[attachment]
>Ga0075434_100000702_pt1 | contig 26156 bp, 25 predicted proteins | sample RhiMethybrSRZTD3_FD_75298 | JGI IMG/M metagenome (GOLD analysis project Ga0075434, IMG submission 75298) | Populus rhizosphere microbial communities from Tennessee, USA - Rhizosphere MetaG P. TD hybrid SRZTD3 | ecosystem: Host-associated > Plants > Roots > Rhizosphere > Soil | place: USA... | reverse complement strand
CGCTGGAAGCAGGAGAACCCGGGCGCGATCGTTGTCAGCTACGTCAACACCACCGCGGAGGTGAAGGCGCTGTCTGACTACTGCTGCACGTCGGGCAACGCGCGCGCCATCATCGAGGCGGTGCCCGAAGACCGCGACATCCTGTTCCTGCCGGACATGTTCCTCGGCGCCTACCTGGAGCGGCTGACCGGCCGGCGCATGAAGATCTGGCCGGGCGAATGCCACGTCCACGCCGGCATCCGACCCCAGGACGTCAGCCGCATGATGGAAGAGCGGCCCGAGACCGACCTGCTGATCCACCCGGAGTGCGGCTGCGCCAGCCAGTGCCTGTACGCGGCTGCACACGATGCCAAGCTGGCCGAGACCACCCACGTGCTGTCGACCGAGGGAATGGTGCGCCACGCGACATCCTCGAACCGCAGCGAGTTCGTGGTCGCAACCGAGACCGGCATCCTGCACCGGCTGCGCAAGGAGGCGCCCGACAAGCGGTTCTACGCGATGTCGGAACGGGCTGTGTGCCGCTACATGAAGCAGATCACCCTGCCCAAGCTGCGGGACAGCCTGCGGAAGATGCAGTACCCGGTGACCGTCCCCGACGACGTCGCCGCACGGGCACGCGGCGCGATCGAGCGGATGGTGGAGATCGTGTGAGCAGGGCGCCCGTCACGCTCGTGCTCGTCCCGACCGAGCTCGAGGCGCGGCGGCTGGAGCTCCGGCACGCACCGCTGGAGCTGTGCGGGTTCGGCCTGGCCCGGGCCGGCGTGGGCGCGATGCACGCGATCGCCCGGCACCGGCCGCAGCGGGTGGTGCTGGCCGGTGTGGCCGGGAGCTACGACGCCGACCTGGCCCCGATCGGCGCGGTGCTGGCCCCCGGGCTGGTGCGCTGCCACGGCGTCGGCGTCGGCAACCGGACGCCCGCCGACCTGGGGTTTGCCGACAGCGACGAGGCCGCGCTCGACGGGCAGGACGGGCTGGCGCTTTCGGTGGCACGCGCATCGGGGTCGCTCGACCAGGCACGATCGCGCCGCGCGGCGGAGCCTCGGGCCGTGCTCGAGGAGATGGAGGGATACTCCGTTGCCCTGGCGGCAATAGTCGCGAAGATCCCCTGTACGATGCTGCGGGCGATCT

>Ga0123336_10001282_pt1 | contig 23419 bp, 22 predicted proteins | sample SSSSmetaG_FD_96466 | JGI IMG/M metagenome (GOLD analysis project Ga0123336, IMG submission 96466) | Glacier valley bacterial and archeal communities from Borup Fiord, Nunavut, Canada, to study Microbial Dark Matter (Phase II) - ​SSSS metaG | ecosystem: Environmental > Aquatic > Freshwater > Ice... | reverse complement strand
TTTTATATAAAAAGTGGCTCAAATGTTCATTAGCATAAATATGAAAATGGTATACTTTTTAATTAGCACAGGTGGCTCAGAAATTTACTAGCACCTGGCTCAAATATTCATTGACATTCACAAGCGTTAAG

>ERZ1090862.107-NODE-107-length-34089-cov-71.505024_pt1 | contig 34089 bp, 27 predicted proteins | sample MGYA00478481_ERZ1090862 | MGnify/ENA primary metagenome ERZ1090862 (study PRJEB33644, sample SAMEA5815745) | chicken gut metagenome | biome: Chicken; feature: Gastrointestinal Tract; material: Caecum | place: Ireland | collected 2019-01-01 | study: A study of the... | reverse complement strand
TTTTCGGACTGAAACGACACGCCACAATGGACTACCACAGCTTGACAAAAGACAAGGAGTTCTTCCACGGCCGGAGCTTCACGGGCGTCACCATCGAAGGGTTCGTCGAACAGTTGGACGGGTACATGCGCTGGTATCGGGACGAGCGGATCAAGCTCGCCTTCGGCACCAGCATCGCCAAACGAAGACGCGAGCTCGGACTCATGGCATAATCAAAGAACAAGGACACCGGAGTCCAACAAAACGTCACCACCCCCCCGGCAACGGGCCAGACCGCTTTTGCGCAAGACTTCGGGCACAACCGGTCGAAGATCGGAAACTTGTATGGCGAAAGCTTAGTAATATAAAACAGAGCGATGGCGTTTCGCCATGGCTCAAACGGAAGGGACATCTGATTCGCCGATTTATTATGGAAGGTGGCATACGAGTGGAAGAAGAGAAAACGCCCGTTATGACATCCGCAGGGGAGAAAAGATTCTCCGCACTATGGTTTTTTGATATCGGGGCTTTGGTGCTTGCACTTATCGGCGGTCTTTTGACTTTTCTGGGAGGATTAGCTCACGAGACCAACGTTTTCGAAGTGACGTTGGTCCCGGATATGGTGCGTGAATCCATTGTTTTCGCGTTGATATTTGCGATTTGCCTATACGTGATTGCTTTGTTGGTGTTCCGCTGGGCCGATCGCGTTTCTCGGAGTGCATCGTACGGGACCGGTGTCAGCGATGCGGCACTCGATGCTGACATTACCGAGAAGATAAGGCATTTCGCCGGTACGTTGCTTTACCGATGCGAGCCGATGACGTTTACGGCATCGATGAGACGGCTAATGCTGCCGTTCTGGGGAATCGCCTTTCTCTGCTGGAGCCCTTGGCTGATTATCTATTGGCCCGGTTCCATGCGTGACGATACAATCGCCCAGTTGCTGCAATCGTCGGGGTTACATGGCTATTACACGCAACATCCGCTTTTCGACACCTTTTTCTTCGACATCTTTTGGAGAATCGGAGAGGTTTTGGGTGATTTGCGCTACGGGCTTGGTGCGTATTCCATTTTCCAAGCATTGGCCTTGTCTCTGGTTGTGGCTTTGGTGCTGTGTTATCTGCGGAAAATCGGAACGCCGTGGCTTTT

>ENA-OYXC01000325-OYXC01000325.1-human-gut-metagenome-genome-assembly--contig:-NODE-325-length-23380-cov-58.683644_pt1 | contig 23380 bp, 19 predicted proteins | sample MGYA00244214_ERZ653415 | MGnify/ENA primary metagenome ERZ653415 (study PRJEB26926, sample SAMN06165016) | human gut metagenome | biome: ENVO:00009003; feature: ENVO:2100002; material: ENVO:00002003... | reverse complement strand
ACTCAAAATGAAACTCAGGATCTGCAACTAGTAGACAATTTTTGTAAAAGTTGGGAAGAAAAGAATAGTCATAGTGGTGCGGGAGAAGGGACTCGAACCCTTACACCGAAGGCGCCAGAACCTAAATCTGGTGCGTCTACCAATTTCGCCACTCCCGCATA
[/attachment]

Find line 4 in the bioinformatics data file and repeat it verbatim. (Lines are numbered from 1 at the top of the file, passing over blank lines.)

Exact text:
TTTTATATAAAAAGTGGCTCAAATGTTCATTAGCATAAATATGAAAATGGTATACTTTTTAATTAGCACAGGTGGCTCAGAAATTTACTAGCACCTGGCTCAAATATTCATTGACATTCACAAGCGTTAAG